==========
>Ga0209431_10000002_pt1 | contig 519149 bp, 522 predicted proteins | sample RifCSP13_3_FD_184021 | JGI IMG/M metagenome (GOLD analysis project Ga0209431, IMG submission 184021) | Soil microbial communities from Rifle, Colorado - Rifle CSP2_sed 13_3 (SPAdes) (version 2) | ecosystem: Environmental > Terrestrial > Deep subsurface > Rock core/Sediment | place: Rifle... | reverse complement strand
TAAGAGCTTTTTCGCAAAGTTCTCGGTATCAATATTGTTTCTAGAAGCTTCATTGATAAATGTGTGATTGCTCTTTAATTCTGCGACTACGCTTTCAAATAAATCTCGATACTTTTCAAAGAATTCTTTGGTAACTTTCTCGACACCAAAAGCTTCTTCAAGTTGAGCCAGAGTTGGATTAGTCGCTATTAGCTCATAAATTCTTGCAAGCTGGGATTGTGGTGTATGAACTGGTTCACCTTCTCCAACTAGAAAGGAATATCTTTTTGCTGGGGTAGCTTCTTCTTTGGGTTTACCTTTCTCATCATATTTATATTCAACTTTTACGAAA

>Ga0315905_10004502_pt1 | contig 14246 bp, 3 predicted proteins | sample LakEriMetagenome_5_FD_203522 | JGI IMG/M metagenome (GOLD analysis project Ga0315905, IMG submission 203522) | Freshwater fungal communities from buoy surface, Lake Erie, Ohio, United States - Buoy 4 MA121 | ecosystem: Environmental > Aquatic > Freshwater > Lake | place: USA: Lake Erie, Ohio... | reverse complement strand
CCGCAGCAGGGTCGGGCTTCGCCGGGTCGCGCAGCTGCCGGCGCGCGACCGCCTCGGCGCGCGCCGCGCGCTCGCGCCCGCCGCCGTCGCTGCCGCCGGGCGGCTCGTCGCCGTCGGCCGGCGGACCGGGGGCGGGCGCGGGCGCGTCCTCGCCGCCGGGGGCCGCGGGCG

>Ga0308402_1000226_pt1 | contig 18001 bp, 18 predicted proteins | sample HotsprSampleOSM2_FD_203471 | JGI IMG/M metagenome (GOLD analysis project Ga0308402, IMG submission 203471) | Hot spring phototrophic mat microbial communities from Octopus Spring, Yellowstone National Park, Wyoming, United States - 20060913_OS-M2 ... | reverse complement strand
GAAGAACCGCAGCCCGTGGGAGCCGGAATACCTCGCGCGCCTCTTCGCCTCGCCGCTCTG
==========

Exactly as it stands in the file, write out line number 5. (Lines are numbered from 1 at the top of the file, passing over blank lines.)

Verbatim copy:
>Ga0308402_1000226_pt1 | contig 18001 bp, 18 predicted proteins | sample HotsprSampleOSM2_FD_203471 | JGI IMG/M metagenome (GOLD analysis project Ga0308402, IMG submission 203471) | Hot spring phototrophic mat microbial communities from Octopus Spring, Yellowstone National Park, Wyoming, United States - 20060913_OS-M2 ... | reverse complement strand